Agile vs. Scrum: What’s The Difference?

The terms “agile” and “scrum” are used quite often in the IT industry, and they are often used incorrectly. Let’s have a look at the meanings of agile vs scrum.

Agile is a Set of Principles, Scrum is a Methodology

The main difference between the definition of agile and scrum is that agile is a set of principles, where scrum is a methodology.

Agile principles include collaboration, interaction, and responding to change, as highlighted in the Agile Manifesto:

  • Individual interactions over processes and tools
  • Working software over comprehensive documentation
  • Customer collaboration over contract negotiation
  • Responding to change over following a plan

Many methodologies that adopt these principles are referred to as agile methodologies.

One of these methodologies is known as scrum. Scrum implements these principles in a specific way, using things like daily stand-up meetings, sprint backlogs and retrospectives. It’s one of the more common versions of agile methodologies, and even has its own certifications.

Scrum Involves More Detailed Practices

As mentioned above, scrum is built on the agile principles. However, it includes more detailed practices to be implemented for scrum projects.

The scrum methodology uses interaction with a business user known as a product owner. This helps to achieve the “customer collaboration” principle. Short, daily meetings are used to promote interaction and to keep the project on track. Backlogs and reviews are used to respond to changes that are raised by new requirements or priorities.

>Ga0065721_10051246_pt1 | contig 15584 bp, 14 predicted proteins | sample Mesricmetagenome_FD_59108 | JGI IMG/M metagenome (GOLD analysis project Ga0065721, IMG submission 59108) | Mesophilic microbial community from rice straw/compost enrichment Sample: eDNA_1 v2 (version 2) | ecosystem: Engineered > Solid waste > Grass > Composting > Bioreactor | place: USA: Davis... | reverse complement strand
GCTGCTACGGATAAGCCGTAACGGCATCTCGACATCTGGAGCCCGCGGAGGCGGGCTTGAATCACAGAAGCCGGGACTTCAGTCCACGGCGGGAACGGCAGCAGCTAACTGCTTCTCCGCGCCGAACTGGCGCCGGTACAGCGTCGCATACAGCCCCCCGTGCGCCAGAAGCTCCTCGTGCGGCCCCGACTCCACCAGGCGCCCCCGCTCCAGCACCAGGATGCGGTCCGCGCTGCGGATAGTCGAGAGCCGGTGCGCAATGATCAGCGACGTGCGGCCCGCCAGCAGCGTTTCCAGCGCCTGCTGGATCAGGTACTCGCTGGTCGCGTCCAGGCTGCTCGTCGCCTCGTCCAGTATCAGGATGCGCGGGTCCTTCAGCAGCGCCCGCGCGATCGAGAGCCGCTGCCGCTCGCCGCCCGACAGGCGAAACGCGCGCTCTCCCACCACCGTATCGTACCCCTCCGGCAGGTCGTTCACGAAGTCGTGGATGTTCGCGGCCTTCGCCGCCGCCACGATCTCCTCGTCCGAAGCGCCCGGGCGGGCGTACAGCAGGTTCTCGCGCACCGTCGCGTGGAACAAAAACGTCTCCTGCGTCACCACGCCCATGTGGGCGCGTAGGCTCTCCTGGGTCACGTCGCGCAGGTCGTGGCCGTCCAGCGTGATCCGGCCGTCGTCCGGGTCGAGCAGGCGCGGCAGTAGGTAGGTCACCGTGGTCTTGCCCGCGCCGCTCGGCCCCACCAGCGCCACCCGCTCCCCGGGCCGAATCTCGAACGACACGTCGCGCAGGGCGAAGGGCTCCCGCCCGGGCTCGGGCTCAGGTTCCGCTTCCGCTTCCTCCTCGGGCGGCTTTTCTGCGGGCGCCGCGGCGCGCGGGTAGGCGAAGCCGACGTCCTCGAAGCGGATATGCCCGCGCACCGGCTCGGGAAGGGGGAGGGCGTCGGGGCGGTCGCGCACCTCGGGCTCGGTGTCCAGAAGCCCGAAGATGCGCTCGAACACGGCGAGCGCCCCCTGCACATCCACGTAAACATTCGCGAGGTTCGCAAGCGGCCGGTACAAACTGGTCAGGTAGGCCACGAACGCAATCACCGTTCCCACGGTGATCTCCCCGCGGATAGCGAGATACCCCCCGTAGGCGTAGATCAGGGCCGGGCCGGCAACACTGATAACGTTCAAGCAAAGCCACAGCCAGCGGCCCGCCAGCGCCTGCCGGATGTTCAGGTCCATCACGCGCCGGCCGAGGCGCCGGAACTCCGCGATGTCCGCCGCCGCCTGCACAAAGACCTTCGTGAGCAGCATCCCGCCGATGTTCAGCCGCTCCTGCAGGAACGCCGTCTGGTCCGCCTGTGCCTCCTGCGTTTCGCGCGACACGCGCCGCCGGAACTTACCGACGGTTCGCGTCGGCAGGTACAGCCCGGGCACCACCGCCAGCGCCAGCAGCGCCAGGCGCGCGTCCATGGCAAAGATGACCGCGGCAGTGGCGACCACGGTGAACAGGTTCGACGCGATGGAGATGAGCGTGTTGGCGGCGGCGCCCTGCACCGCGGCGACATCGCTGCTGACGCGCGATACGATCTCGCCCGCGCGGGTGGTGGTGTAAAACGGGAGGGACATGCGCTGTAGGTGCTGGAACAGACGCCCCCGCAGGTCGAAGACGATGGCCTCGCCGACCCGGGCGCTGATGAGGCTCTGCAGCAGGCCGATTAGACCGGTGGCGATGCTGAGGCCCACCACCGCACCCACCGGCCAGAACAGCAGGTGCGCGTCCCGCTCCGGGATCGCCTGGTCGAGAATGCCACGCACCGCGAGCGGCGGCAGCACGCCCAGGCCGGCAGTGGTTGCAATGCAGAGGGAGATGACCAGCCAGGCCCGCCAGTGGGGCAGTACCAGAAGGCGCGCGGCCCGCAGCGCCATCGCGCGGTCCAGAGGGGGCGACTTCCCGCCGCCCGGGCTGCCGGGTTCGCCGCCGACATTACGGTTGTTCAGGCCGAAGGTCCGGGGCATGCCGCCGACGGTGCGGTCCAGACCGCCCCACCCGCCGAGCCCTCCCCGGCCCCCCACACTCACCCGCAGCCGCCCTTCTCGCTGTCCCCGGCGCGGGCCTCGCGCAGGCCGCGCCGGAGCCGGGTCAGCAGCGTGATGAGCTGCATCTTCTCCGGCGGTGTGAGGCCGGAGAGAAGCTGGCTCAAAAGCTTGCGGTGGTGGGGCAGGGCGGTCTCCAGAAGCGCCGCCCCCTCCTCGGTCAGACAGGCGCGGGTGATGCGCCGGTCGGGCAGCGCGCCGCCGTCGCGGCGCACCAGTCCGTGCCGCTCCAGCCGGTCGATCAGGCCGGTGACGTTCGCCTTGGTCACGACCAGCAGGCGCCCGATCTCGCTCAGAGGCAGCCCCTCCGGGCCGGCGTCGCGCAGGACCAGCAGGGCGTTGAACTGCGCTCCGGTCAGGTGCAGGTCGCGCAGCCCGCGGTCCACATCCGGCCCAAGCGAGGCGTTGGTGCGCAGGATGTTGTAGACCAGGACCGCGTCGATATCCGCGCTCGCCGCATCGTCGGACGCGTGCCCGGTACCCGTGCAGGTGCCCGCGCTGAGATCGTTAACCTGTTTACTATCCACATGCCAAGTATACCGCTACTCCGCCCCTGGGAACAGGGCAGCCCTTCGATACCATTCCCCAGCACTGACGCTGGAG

These detailed practices help make up the agile methodology called scrum. There are also several certifications offered in the area of scrum. I’ve highlighted one of those in a recent post on scrum master certification, known as the CSM (Certified Scrum Master).

Other agile methodologies may use a different method to implement these principles, as we’ll see below.

Scrum Has Many Alternatives, Agile Doesn’t

Agile and scrum are often used interchangeable as a way of delivering projects. This isn’t totally correct, as scrum is more of the methodology of agile and is comparable to waterfall.

There are many alternatives to the scrum methodology that come under the agile framework – kanban, XP, and lean are just some examples. They all utilise the agile principles, but have different methods of implementation.

Other traditional methodologies that aren’t agile include waterfall, spiral and iterative. While the iterative and spiral methodologies may be described as agile as they use smaller approaches, they follow the waterfall method rather than the agile principles.

Agile doesn’t really have an alternative methodology. Broadly, agile can be compared to a traditional or waterfall approach. This is where waterfall refers to completing one stage before starting another, and agile refers to smaller deliverables with several items being worked on at once.

I believe at this level, it’s the concepts that are being compared rather than the methodologies, which is where a lot of the discussion around these two methods are used.